AdventureNepal

Trek to Gosaikunda, the Frozen Lake

The five-day trek to Gosaikunda, a frozen lake in the Langtang Himalaya region, is a great challenging (but not too challenging!) trek. Here are my recommendations for an itinerary and places you should not miss.

But before you start planning your trek to Gosainkunda, there are some practical things you should know.

  1. You need a permit for the Langtang Himalaya region. Get it one or two days before you start, from the Nepal Tourist Board Office in Kathmandu. Take a passport photo with you. The fees change, so check the most recent information.
  2. Be careful about Acute Mountain Sickness (AMS) on the Gosaikunda trek. If you feel sick or get headaches, don’t go up any further. Stay where you are or go down if possible.
  3. Research the weather conditions. The path was safe when I was there, but that can change.
Trek to Gosaikunda, the Frozen Lake

Photo: Niklas Moller

Day 1 – Early start and trek to Deurali

Start in Kathmandu and get the first bus to Dhunche early in the morning (most buses go from the Gongabu Bus Park). The trip takes several hours. From Dhunche, take the path to Deurali. Don’t miss the junction in Dhunche where you have to go down to the river and over the bridge. Deurali will be your first stop for the night.

Day 2 – Day of views

Get up early and be enchanted by the beautiful sunrise view in Deurali. Continue your trek up to Sing Gompa. Stop at the yak cheese factory en route to try and buy some delicious yak cheese.

Make a lunch stop at Cholang Pati, where you can enjoy dal bhat with a view. You can stay there or continue for another hour or two up to Laurebina. If you’re lucky, you will be above the clouds and able to see a beautiful sunset.

Don’t go any further, in order to help acclimatisation.

Day 3 – A short day

Today is going to be a short day. Continue to Gosaikunda, your ultimate destination. After one hour you will reach the Buddha Mandir, which marks the start of the mountain pass to Gosaikunda.

Use the afternoon to explore the lake. Go to the temple at the lake. If you’re still full of energy you can go to the sunset/sunrise point north of the lodges. Start early. It will take about an hour to get there. Just ask the lodge owners for the right way.

Trek to Gosaikunda, the Frozen Lake

Photo: Niklas Moller

Day 4 – Back down

If you didn’t go to the sunset/sunrise point and the weather is clear, you should go there this morning. Remember to start early. Afterwards, start your descent.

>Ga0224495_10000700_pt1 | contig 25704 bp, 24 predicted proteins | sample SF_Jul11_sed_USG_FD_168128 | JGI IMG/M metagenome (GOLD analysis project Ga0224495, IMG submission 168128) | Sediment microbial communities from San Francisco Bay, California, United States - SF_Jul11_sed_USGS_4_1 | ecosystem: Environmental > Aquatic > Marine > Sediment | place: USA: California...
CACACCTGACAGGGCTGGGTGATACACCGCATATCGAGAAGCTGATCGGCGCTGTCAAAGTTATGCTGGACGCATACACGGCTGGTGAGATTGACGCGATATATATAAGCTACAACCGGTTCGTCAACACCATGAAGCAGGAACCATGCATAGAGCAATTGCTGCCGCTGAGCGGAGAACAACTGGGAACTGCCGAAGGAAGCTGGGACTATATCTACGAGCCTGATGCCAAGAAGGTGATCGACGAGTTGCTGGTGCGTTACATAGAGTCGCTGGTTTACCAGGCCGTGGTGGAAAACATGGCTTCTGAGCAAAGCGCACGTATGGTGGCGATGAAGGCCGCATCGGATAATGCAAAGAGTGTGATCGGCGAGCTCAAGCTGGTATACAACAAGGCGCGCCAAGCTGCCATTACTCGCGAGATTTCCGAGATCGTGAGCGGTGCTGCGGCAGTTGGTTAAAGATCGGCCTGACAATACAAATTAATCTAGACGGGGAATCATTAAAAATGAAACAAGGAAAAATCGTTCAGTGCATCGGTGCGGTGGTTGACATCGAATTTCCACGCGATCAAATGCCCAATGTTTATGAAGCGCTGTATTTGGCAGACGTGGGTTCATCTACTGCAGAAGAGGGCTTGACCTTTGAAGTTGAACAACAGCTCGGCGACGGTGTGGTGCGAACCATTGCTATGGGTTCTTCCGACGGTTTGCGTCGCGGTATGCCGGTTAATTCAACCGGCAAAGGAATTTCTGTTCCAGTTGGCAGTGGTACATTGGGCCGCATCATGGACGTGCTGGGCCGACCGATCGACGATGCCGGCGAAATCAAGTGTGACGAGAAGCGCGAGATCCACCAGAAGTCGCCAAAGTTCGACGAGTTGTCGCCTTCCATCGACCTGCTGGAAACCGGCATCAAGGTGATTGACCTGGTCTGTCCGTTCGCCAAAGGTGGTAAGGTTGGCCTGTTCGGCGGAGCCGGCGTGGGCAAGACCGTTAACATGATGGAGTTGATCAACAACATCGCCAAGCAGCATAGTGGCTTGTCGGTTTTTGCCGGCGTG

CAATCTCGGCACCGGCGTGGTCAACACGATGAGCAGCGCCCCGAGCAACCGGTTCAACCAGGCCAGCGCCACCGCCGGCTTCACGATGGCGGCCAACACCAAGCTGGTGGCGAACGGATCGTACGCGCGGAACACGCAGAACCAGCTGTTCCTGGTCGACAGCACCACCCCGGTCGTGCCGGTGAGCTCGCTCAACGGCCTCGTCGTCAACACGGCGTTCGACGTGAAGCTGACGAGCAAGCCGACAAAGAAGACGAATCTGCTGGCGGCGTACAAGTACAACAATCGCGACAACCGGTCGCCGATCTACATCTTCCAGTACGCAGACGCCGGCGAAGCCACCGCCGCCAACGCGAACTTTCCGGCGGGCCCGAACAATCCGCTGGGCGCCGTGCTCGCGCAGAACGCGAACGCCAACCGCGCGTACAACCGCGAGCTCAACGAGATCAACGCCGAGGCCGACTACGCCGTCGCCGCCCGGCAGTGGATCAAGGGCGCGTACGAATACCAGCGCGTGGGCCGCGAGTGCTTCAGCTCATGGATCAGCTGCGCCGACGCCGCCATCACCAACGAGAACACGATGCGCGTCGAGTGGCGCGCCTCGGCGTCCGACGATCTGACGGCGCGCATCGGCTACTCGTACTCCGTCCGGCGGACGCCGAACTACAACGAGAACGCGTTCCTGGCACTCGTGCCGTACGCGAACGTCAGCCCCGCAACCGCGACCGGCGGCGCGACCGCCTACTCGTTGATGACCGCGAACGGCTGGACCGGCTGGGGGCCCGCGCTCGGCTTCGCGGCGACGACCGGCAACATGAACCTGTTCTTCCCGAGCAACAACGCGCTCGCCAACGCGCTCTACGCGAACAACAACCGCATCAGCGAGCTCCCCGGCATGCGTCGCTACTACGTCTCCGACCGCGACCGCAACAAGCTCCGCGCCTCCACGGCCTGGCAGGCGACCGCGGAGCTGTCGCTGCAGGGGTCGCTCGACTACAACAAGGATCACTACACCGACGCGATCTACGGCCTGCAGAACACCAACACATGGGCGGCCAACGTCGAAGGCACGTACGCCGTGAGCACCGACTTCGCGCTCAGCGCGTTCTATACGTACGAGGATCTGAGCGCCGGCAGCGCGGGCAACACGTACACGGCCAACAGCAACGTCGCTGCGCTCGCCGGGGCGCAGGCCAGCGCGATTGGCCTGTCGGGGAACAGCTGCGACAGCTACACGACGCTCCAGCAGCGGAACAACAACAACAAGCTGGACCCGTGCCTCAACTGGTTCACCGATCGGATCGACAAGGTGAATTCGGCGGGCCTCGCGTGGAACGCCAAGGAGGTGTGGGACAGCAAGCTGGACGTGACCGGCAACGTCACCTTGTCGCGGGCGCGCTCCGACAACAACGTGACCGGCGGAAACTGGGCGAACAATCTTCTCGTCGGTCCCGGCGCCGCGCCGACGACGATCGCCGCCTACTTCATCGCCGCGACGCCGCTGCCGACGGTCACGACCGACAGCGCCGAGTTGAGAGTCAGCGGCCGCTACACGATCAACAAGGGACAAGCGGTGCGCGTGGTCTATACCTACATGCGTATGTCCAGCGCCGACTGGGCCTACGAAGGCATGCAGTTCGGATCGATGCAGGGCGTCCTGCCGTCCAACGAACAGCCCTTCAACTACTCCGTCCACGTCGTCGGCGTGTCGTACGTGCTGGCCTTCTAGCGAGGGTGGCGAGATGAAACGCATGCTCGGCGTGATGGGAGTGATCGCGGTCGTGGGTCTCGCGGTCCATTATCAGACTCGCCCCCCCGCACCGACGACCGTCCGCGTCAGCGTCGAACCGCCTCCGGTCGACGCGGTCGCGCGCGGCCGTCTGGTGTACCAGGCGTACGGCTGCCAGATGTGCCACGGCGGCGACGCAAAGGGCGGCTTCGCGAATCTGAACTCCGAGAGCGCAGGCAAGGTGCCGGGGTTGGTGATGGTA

Because you don’t have to worry about acclimatisation while going down, you can walk all the way to Sing Gompa. I recommend the Yak & Nak Lodge. They have nice rooms with hot showers, which is quite rare up in the mountains.

If you didn’t go to the yak cheese factory on the way up, go there now!

Day 5 – Return to Kathmandu

Start the day at 6am. That way you will be back in Dhunche to get the bus without rushing. Don’t plan to catch the last bus of the day unless you don’t mind staying an extra night in Dhunche–you might be late and miss it.

Back in Kathmandu, return to your favorite hostel or hotel and reward yourself with a drink and a meal, while remembering your short but awesome trek to Gosaikunda Lake.

Article by Niklas Moller.

Potala
Previous post

7 Amazing Things to See and Do in Lhasa

The Colours of the Nubra Valley, Ladakh
Next post

The Colours of the Nubra Valley, Ladakh

Inside Himalayas

Inside Himalayas

4 Comments

  1. sujan
    April 6, 2018 at 1:50 pm — Reply

    Gosainkunda trek begins from Shivapuri national park in the northern part of Kathmandu valley providing the magnificent view of the snow peaks from the first day itself. It’s a nice article.

  2. September 3, 2017 at 9:33 pm — Reply

    I’ve done this trek in april 2017; very beautiful! See https://www.youtube.com/watch?v=oHx0c7HUSn8 for my impression!

  3. nabin
    August 19, 2017 at 8:00 am — Reply

    which month is best to visit there?

    • Elen Turner
      August 21, 2017 at 3:47 pm — Reply

      The best months for trekking in Nepal are March-May and September-November. These months avoid the rainy monsoon and the cold winter, although winter trekking can be fun if you’re prepared, as the views can be good then.

Leave a reply

Your email address will not be published. Required fields are marked *